ENGL 110H: From Taliban to Timbuktu: Politics, Romance, and "The Middle East" (1 Section) In this writing-centered course students explore how literature and news reports about "the Middle East" have shaped our perception of Arab countries and culture. Students examine Said’s Covering Islam and analyze media coverage of U.S. conflicts in the Middle East as well as contemporary novels. Students sharpen their writing ability through short writing assignments, three short essays, and a research paper that examines major course themes. 

ENGL 110H: The Monstrous and the Human (1 Section)
In this honors-level writing course students study how genre conventions first developed to describe monstrous evil in nineteenth-century novels like Dr. Jekyll and Mr. Hyde or Frankenstein reappear as formations of racial difference in twentieth-century American novels like To Kill a Mockingbird. Students conduct this inquiry through a combination of in-class discussion, group work, and writing assignments.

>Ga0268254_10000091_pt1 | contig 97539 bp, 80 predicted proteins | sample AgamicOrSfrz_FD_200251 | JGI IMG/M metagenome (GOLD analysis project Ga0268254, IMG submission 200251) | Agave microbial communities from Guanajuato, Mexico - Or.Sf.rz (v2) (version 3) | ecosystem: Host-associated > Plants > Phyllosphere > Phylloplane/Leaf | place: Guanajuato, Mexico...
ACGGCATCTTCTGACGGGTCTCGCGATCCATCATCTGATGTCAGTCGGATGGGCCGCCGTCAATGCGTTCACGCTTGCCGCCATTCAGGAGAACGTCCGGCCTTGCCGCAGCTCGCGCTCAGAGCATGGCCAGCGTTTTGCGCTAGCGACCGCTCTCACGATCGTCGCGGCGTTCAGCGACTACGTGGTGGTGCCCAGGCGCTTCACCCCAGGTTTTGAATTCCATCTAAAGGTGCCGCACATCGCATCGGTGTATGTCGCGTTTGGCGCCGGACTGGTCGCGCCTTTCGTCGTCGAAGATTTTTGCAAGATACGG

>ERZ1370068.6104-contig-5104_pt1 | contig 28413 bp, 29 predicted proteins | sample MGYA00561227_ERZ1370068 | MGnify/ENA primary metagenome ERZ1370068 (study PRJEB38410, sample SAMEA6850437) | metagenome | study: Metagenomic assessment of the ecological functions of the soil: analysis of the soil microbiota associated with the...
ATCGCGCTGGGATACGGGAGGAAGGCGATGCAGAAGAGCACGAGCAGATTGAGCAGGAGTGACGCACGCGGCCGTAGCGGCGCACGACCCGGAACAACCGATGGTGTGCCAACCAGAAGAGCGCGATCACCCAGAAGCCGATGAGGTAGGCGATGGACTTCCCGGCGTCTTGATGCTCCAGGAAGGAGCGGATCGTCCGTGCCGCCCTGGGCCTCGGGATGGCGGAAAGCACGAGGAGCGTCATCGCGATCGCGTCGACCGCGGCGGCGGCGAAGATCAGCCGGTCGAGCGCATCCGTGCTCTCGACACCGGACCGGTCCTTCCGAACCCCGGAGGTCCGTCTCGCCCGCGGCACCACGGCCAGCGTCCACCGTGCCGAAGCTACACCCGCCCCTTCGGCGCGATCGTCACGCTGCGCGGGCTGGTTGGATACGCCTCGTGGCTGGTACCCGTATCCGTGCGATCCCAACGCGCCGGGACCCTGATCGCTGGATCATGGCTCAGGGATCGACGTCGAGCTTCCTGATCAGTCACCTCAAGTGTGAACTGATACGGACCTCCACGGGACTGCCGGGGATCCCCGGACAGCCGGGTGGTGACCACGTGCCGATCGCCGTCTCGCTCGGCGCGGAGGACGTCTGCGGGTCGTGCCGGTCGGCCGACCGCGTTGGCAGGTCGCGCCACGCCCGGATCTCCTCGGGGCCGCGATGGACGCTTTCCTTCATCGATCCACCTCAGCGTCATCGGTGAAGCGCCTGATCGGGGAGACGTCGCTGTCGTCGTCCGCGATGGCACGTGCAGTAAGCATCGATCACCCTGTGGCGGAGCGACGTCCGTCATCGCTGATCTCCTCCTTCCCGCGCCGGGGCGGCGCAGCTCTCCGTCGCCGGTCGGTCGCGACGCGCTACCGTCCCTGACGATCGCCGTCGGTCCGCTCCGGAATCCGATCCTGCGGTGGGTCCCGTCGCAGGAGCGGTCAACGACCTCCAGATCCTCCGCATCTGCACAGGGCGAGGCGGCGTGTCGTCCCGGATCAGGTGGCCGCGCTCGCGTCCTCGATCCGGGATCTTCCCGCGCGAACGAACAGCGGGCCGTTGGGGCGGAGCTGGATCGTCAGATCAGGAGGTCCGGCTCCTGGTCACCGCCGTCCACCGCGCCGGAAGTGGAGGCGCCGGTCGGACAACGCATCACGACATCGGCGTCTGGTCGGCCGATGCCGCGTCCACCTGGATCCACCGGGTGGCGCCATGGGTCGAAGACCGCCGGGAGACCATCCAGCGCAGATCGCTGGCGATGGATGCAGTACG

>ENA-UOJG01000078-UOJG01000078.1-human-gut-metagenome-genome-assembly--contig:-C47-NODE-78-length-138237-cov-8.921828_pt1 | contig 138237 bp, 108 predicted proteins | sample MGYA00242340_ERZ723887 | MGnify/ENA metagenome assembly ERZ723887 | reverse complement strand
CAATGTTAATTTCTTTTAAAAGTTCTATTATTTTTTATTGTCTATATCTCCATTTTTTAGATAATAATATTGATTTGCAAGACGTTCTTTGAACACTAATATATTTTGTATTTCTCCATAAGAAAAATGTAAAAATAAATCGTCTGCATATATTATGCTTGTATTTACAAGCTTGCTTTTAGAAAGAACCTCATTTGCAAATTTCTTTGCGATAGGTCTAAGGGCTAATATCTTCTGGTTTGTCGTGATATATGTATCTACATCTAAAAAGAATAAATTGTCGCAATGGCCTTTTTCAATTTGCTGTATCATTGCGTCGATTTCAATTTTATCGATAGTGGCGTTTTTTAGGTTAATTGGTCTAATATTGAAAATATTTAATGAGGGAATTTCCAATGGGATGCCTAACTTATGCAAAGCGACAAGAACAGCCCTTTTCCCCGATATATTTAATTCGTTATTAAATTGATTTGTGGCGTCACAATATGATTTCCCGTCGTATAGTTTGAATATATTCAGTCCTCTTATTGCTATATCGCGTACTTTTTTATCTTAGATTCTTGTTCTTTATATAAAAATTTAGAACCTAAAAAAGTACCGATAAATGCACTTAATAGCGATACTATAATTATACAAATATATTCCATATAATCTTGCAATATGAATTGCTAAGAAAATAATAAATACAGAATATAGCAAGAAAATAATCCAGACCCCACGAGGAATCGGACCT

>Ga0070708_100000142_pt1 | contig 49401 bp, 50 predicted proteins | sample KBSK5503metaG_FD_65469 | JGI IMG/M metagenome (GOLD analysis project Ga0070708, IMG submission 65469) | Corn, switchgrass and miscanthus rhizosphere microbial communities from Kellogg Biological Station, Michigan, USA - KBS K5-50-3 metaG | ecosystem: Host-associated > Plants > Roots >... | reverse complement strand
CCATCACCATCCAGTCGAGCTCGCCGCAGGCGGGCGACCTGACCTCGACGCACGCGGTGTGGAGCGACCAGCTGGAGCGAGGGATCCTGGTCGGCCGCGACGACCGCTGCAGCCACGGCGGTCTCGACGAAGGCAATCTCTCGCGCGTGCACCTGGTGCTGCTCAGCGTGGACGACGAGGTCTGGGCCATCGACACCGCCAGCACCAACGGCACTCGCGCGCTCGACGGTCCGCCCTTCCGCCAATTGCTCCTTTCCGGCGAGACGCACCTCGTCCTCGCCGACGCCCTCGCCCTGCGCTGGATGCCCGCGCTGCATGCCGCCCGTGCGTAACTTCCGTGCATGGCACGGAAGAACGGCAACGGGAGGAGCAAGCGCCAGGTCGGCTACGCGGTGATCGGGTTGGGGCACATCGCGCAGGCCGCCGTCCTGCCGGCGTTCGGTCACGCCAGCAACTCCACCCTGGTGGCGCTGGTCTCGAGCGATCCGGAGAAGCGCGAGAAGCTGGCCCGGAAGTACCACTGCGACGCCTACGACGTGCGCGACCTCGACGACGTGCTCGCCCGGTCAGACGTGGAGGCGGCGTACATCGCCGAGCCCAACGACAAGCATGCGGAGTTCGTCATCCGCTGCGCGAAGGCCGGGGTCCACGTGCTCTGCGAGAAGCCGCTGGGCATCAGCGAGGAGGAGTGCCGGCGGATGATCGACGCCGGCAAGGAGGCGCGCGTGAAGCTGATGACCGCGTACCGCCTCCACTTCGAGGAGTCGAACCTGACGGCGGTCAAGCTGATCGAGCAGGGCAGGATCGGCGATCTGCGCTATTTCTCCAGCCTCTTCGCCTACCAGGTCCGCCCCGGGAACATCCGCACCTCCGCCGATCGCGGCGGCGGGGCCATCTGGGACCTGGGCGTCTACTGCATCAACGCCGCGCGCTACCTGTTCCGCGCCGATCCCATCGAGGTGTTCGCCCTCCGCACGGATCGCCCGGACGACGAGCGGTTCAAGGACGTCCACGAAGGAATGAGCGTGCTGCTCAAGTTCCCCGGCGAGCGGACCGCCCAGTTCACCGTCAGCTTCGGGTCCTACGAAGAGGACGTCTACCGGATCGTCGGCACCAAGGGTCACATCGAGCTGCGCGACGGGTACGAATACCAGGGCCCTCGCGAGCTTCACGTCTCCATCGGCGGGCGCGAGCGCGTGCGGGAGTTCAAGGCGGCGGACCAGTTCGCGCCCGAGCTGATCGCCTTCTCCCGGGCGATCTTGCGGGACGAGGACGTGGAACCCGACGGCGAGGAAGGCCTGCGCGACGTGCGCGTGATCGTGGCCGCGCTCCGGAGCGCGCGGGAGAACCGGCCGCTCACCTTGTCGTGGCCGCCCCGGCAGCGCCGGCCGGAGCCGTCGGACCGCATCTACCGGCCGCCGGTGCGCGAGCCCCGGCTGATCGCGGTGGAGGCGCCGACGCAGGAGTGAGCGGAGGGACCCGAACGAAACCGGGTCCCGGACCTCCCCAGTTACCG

ENGL 110: English Composition (7 Sections)
This first-year composition course teaches interconnected skills of writing, reading, and critical thinking. Students complete short writing assignments and four longer papers designed to enhance skills such as clarity and coherence. The course culminates with a research paper that requires students to write logical arguments informed by careful use of academic sources, and ends with a writing assignment that teaches visual literacy.

University of Houston (2008-2010)

ENGL 1303: English Composition I (1 Section)
This introductory writing course taught students writing skills by focusing on use of rhetorical techniques and genre. Students practiced summarizing, synthesizing, and responding to arguments.

ENGL 1304: English Composition II (6 Sections)
In this intermediate writing course, students crafted major types of logical arguments. The course challenged students to support arguments with claims and reasons informed through academic research. Students wrote four major papers, and short writing assignments.